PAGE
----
Ambrose Bierce? H. L. Mencken? Anonymous?
Dear Quote Investigator: There is a comically acerbic remark about elections that is often attributed to the famous cynic Ambrose Bierce:
An election is nothing more than the advanced auction of stolen goods.
Several of my friends have told me that these are actually the words of the influential journalist and pundit H. L. Mencken, but no one seems to have a precise citation. Would you please examine this saying?
Quote Investigator: QI has found no substantive evidence that Ambrose Bierce said or wrote this comment.
In 1956 the press of Johns Hopkins University released an important compilation of essays by H. L. Mencken under the title “A Carnival of Buncombe” edited by Malcolm Moos. An essay called “Sham Battle” was published in the “Baltimore Evening Sun” on October 26, 1936, and it has been reprinted in this collection. Mencken presented an uncompromisingly harsh evaluation of the electoral process. Boldface has been added to excerpts: 1
The state—or, to make the matter more concrete, the government—consists of a gang of men exactly like you and me. They have, taking one with another, no special talent for the business of government; they have only a talent for getting and holding office. Their principal device to that end is to search out groups who pant and pine for something they can’t get, and to promise to give it to them. Nine times out of ten that promise is worth nothing. The tenth time it is made good by looting A to satisfy B. In other words, government is a broker in pillage, and every election is a sort of advance auction sale of stolen goods.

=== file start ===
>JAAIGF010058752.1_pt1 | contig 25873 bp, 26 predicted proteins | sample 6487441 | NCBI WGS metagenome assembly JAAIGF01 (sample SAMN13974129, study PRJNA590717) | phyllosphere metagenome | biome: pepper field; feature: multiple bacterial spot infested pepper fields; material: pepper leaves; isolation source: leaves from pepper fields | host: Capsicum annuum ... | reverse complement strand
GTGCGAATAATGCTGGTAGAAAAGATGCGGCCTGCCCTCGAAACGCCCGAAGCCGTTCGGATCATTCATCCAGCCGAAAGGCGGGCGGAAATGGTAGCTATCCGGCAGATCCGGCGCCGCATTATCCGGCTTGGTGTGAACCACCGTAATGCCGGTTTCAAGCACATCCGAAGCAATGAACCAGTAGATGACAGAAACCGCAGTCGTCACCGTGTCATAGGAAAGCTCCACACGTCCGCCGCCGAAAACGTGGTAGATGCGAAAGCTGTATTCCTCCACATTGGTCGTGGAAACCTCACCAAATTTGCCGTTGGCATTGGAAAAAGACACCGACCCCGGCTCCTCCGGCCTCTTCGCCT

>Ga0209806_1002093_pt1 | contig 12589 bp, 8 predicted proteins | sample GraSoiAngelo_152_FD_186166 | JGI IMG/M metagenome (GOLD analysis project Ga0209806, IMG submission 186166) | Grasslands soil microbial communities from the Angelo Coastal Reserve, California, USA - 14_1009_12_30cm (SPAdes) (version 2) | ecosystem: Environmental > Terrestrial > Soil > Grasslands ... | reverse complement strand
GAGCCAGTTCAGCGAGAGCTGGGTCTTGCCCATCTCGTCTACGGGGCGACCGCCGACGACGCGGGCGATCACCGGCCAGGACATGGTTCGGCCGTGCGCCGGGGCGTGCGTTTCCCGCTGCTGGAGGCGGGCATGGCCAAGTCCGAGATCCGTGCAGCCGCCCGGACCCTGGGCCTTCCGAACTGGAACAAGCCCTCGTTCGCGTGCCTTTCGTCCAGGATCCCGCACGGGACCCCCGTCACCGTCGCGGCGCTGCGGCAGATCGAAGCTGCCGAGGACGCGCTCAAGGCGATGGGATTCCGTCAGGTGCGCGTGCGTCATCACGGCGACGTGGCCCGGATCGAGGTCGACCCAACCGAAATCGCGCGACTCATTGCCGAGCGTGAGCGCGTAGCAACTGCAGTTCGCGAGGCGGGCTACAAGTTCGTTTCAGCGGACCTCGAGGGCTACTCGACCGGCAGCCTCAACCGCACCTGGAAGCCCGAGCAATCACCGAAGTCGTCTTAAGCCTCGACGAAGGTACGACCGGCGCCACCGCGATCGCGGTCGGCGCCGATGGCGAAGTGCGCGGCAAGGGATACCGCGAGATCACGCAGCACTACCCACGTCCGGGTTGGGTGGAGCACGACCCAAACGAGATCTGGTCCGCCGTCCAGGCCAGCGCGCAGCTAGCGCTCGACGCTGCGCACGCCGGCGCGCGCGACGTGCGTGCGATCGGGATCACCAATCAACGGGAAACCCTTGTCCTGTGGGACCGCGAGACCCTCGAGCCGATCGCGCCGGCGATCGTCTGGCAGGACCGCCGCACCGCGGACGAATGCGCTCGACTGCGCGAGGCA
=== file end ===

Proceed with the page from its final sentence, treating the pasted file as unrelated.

Government, of course, has other functions, and some of them are useful and even valuable. It is supposed, in theory, to keep the peace, and also to protect the citizen against acts of God and the public enemy.
QI believes that the modern version of the saying was derived from the 1936 passage above.
Here are additional selected citations in chronological order.
- 1956, A Carnival of Buncombe by H. L. Mencken, Edited by Malcolm Moos, Sham Battle by H. L. Mencken Start Page 323, Quote Page 325, (“Baltimore Evening Sun” article dated October 26, 1936), Published by Johns Hopkins Press, Baltimore, Maryland. (Verified on paper in 1956 book)(At this time QI has not directly confirmed the presence of the essay in the “Baltimore Evening Sun” on the date specified. The quotation does not seem to be present in the ProQuest database of the “Baltimore Sun”. This is understandable because the content in the morning and evening editions of “The Sun” differed) ↩